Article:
A "March Up", often used in ye olde England in a sentence "March Up The Town" ...meaning to either protest en masse against the political system, or, later to engage in hooliganism of many kinds....got appropriated and Patois-ized into "MASH up de town" by the Caribbean blacks who were emigrating and traveling back and forth to the UK, and that's how "gon' mash up de town" got into the lexicon of reggae/ska lyrics...and they pretty much used it in the same way, protest, gang action, general going out en masse with a posse to effect some sort of group "excitement" (Brixton, Islington, etc) which might also include some dancing...the proto punks of the UK as we already know (like the Clash etc.) were huge fans of reggae and ska, and appropriated it in it's shortened form "mash", in some cases maintaining it's meaning of political or social protest, but that bled over into the new mass-dancing and energy of the punk-rock movement.. but the English meets Cockney meets West Indian meets Jamaican accent certainly sounds way more like "mosh", and that's the way the Cali and NY punk kids in their respective language-challenged ears heard and re-appropriated it for further redefining as a way to describe THEIR en-masse energetic actions, specifically, in the Pit (remember when it used to be SLAM DANCING? I didn't think so). But in doing so, historically-revised it into something never or rarely thought of as BLACK in origin (indeed, I bet most of the denizens of the world of the modern American MOSH PIT would be loathe to incorporate little if any Africanism into their mostly white pursuit)... especially white-supremacist Skinhead types, though they might, in their ass-backwards way of "white-i-fying" everything, hearken back to the days of yore and say that the blacks who came to England were the one's who really modified it's original meaning. I wonder if in their urge to be ultra-correct, in a WHITE way, would start calling a Mosh pit a MARCH PIT! Unfortunately, most interesting slang that has been kicking around and morphing for centuries, comes to a sudden and boring, dumb-ass demise at the hands of young, white Americans.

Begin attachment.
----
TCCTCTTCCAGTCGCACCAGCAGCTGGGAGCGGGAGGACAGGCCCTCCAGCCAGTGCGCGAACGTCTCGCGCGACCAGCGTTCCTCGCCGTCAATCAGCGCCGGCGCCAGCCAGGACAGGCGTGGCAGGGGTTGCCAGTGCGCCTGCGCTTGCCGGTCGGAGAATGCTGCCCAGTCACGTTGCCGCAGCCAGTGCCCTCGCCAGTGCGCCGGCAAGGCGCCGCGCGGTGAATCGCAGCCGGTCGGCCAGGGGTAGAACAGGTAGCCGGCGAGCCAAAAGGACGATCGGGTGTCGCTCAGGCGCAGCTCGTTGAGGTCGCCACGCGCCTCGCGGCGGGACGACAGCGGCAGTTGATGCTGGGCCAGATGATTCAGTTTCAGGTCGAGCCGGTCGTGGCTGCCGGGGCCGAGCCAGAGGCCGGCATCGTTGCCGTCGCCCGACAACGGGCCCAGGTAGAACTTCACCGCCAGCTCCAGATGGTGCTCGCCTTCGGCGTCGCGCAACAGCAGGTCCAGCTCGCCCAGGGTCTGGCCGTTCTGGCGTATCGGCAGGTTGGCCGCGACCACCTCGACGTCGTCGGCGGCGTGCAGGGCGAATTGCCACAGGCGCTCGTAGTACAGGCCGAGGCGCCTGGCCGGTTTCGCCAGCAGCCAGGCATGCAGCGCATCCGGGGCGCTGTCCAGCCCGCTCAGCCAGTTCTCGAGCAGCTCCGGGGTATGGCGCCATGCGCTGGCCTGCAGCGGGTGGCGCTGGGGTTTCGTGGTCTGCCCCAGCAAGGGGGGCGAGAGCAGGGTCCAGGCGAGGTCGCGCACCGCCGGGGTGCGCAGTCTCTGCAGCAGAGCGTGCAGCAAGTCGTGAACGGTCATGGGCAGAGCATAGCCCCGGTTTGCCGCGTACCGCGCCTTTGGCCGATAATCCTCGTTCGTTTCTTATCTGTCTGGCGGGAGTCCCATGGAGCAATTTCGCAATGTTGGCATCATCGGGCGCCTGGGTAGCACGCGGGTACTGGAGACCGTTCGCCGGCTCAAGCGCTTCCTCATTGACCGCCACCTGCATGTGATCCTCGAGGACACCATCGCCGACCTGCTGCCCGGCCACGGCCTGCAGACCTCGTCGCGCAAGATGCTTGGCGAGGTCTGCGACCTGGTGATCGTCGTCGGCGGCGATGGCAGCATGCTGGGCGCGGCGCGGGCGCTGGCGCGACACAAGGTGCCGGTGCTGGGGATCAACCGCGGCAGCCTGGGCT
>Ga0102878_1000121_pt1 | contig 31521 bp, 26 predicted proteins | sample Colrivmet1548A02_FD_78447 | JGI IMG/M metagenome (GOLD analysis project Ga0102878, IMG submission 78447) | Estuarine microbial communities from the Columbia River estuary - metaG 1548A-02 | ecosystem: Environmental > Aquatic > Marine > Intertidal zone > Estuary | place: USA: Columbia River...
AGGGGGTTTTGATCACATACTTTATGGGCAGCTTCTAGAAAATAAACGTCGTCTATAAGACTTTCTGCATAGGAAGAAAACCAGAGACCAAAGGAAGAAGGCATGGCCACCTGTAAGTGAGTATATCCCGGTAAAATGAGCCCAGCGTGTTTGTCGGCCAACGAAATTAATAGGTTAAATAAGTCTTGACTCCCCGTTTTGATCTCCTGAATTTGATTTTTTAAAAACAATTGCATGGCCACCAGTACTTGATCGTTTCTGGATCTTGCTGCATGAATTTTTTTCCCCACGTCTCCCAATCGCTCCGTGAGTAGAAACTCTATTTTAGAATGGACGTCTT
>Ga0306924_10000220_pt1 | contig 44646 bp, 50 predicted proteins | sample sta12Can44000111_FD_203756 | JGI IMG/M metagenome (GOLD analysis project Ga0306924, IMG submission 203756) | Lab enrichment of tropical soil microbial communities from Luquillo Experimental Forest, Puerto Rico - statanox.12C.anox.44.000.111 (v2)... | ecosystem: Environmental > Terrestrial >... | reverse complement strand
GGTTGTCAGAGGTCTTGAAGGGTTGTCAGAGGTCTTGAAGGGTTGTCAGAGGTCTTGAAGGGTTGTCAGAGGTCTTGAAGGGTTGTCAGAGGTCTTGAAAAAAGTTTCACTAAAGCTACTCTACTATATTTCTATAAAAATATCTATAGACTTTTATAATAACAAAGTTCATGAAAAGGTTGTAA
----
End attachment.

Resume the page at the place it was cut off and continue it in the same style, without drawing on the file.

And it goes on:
"Mi g'wan mash up de town wit me mon WINSTON"
"DEREK...it's a mash up...oi!"
"isn't that JASON in the mosh pit?"
Polite violence enticed by sound
A living mass of mindless pain
Shoved out only to push in again
Lost in the moment, forget who you are
Lost in the music, hear only the guitar
Bass line drumming in your ears so loud
See the vibrations more then you hear the sound
Bash and clang of the drums echoes in your mind
Give in to the violent motions you’re sure you can find
Kick, push, punch, scream, and shove
An unbridled expression of hate and love
Move with the crowd that surrounds
Shoved down towards the shaking ground
Groans of joy escape a smiling face
Hauled back up to keep with the pace
Sweat and blood mixed and shared
The gift of being unprepared
A moan escapes from exhausted lips
The crowd freezes and the mood dips
Limping away with a scream for the band
You just moshed, and you can barely stand
2. I got knocked down in the middle of the pit and I got the shit kicked out of me. Kick ass!
2. Dude i broke my nose in the pits yesterday. IT WAS AWSOME!
the word originated in New York in the early 80s. The previous word for the dance was "slam". The origin is probably Yiddish, as is "mish-mosh" - something all mixed up. It was a specific New York Hardcore variation on slamming which went in a circle (usually counter-clockwise with the stage as 12:00). There was a variation to slower, chuggy music called the creepy-crawly. It may have been Jimmy Gestapo (Murphy's Law) himself who coined the word